Early Attachment Disruption, Inflammation, and Vulnerability for Depression in Rodent and Primate Models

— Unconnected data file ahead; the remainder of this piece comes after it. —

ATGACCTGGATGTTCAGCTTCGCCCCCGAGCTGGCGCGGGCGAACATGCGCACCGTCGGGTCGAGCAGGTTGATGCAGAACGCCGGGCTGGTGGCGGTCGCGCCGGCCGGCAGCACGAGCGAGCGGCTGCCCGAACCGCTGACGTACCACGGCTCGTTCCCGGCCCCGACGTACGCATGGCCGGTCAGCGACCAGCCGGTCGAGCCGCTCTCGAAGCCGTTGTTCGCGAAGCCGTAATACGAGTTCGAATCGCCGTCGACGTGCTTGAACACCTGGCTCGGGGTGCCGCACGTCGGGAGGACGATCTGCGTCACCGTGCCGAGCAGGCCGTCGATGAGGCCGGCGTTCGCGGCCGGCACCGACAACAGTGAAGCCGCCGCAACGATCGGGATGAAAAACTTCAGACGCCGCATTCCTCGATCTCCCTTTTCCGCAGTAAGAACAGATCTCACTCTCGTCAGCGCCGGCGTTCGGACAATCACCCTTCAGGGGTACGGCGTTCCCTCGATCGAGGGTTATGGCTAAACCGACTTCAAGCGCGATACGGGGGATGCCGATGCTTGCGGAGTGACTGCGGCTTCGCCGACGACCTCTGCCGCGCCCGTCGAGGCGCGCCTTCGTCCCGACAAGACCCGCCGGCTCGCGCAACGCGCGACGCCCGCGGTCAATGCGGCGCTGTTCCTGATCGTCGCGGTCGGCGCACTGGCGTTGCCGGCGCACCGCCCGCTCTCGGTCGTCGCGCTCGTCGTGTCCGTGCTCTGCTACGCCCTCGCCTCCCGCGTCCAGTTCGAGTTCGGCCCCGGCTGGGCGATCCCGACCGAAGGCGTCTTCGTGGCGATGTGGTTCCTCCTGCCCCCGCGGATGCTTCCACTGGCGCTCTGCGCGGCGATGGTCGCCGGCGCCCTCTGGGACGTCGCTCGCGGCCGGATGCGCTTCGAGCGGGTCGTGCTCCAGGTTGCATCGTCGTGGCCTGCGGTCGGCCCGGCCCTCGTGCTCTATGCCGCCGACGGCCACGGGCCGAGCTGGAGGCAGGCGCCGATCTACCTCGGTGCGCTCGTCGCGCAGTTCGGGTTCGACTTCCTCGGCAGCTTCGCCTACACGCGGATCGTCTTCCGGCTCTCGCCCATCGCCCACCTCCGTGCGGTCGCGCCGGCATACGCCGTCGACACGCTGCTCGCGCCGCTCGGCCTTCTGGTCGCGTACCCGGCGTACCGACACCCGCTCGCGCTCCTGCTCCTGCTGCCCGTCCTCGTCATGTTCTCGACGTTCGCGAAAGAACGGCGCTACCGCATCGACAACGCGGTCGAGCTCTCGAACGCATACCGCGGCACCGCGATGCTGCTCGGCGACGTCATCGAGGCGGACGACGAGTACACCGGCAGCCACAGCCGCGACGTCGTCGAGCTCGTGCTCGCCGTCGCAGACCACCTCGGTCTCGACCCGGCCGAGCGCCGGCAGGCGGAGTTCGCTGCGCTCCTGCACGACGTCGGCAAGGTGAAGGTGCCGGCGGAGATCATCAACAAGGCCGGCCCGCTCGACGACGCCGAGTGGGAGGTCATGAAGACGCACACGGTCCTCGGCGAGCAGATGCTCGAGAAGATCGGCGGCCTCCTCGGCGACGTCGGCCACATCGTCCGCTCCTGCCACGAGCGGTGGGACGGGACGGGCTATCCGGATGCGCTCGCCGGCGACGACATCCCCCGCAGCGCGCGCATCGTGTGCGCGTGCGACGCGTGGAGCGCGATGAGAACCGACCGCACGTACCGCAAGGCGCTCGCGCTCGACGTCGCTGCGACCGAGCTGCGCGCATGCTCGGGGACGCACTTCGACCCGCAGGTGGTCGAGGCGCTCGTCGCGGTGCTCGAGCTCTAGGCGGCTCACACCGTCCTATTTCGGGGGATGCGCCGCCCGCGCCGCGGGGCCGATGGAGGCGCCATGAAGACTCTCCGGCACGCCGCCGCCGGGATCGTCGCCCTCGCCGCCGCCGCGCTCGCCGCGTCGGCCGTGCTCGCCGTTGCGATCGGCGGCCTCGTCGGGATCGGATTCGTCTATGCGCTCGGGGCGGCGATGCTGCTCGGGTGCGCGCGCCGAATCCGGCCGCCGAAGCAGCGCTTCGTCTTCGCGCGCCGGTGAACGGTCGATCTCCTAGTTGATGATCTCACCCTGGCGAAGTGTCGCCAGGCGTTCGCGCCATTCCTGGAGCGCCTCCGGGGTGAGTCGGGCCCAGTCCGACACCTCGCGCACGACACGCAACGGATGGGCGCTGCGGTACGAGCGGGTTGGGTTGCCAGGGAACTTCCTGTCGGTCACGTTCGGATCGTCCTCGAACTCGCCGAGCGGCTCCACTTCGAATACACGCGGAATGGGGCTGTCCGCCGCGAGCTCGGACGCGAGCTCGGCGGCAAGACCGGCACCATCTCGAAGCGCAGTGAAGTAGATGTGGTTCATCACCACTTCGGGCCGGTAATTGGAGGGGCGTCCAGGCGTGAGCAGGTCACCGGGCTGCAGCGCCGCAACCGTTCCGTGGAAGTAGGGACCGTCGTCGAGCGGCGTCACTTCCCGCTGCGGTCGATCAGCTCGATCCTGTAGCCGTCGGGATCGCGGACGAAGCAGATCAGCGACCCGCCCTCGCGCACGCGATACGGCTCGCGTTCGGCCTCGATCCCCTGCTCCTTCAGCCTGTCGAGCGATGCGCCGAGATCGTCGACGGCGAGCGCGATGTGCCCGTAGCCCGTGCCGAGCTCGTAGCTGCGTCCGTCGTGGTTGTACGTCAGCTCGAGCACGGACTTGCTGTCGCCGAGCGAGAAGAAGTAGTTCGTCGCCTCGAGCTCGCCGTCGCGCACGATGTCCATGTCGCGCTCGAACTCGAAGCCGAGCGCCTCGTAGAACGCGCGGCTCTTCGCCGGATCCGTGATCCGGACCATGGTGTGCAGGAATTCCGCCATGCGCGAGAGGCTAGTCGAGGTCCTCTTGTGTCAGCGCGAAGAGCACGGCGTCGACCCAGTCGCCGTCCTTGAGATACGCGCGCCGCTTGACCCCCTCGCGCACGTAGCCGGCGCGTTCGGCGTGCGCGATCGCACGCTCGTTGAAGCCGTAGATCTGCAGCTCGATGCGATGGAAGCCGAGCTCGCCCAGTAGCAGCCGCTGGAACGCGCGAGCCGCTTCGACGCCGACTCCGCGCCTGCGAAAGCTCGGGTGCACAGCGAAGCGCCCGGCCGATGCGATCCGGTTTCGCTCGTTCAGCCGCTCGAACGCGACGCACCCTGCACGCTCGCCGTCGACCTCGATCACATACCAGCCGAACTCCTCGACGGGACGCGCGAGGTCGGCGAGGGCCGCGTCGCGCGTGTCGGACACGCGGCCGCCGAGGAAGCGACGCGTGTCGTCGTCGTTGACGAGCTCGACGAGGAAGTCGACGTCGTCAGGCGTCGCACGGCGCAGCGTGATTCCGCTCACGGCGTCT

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Early experiments in nonhuman primates established the relation between disruption of filial attachment and depressive-like outcomes. Subsequent studies in rats and mice have been instrumental in linking depressive-like outcomes to disturbances in maternal behavior. Another aspect of attachment disruption, absence of the attachment object per se, may be studied more effectively in a different laboratory rodent—the guinea pig. Here, we discuss the rationale for using guinea pigs for this work. We then review guinea pig studies providing evidence for inflammatory mechanisms mediating both depressive-like behavior during separation as well as sensitization of stress responsiveness such as is thought to lead to increased vulnerability to depression at later ages. Finally, we discuss recent complementary work in adult monkeys that suggests cross-species generalizability of broad principles derived from the guinea pig experiments. Overall, the findings provide experimental support for human research implicating inflammatory mechanisms in the development of increased stress responsiveness and vulnerability to depression following attachment disruption and other forms of early-life stress. Specifically, the findings suggest inflammatory mechanisms may set in motion a cascade of underlying processes that mediate later increased stress responsiveness and, therefore, depression susceptibility.



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